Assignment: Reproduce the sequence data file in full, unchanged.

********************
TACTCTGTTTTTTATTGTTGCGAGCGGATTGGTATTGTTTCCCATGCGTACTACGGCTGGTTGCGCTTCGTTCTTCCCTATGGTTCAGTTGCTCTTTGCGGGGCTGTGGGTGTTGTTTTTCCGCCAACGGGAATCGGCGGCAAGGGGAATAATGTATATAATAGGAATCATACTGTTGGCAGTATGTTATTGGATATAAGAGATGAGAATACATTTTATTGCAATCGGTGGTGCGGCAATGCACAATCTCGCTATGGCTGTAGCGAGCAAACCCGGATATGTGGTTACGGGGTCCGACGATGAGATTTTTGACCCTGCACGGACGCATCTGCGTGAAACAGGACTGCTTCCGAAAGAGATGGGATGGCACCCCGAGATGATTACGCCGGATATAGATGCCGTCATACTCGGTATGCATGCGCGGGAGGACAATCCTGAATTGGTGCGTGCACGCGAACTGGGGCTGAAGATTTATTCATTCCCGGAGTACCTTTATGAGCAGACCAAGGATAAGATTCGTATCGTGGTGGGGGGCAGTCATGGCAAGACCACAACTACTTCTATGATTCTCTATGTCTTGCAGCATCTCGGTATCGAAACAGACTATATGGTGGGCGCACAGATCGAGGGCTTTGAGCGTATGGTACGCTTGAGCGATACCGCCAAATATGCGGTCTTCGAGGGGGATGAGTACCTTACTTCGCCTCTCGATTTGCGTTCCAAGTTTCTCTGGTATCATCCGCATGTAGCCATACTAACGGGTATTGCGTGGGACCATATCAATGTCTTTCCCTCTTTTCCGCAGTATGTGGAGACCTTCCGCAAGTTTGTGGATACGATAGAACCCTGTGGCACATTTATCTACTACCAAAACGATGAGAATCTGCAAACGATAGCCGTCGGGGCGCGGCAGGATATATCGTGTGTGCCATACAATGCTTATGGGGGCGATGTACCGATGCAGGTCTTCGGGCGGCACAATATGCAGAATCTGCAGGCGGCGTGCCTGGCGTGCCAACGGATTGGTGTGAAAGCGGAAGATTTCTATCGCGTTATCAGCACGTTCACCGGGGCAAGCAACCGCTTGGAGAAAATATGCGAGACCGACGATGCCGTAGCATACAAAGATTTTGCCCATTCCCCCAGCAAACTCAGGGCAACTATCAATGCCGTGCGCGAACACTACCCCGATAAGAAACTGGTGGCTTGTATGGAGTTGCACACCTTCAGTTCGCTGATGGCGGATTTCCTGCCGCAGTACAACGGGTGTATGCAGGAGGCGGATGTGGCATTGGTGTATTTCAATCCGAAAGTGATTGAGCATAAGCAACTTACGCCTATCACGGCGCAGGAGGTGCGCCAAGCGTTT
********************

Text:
TACTCTGTTTTTTATTGTTGCGAGCGGATTGGTATTGTTTCCCATGCGTACTACGGCTGGTTGCGCTTCGTTCTTCCCTATGGTTCAGTTGCTCTTTGCGGGGCTGTGGGTGTTGTTTTTCCGCCAACGGGAATCGGCGGCAAGGGGAATAATGTATATAATAGGAATCATACTGTTGGCAGTATGTTATTGGATATAAGAGATGAGAATACATTTTATTGCAATCGGTGGTGCGGCAATGCACAATCTCGCTATGGCTGTAGCGAGCAAACCCGGATATGTGGTTACGGGGTCCGACGATGAGATTTTTGACCCTGCACGGACGCATCTGCGTGAAACAGGACTGCTTCCGAAAGAGATGGGATGGCACCCCGAGATGATTACGCCGGATATAGATGCCGTCATACTCGGTATGCATGCGCGGGAGGACAATCCTGAATTGGTGCGTGCACGCGAACTGGGGCTGAAGATTTATTCATTCCCGGAGTACCTTTATGAGCAGACCAAGGATAAGATTCGTATCGTGGTGGGGGGCAGTCATGGCAAGACCACAACTACTTCTATGATTCTCTATGTCTTGCAGCATCTCGGTATCGAAACAGACTATATGGTGGGCGCACAGATCGAGGGCTTTGAGCGTATGGTACGCTTGAGCGATACCGCCAAATATGCGGTCTTCGAGGGGGATGAGTACCTTACTTCGCCTCTCGATTTGCGTTCCAAGTTTCTCTGGTATCATCCGCATGTAGCCATACTAACGGGTATTGCGTGGGACCATATCAATGTCTTTCCCTCTTTTCCGCAGTATGTGGAGACCTTCCGCAAGTTTGTGGATACGATAGAACCCTGTGGCACATTTATCTACTACCAAAACGATGAGAATCTGCAAACGATAGCCGTCGGGGCGCGGCAGGATATATCGTGTGTGCCATACAATGCTTATGGGGGCGATGTACCGATGCAGGTCTTCGGGCGGCACAATATGCAGAATCTGCAGGCGGCGTGCCTGGCGTGCCAACGGATTGGTGTGAAAGCGGAAGATTTCTATCGCGTTATCAGCACGTTCACCGGGGCAAGCAACCGCTTGGAGAAAATATGCGAGACCGACGATGCCGTAGCATACAAAGATTTTGCCCATTCCCCCAGCAAACTCAGGGCAACTATCAATGCCGTGCGCGAACACTACCCCGATAAGAAACTGGTGGCTTGTATGGAGTTGCACACCTTCAGTTCGCTGATGGCGGATTTCCTGCCGCAGTACAACGGGTGTATGCAGGAGGCGGATGTGGCATTGGTGTATTTCAATCCGAAAGTGATTGAGCATAAGCAACTTACGCCTATCACGGCGCAGGAGGTGCGCCAAGCGTTT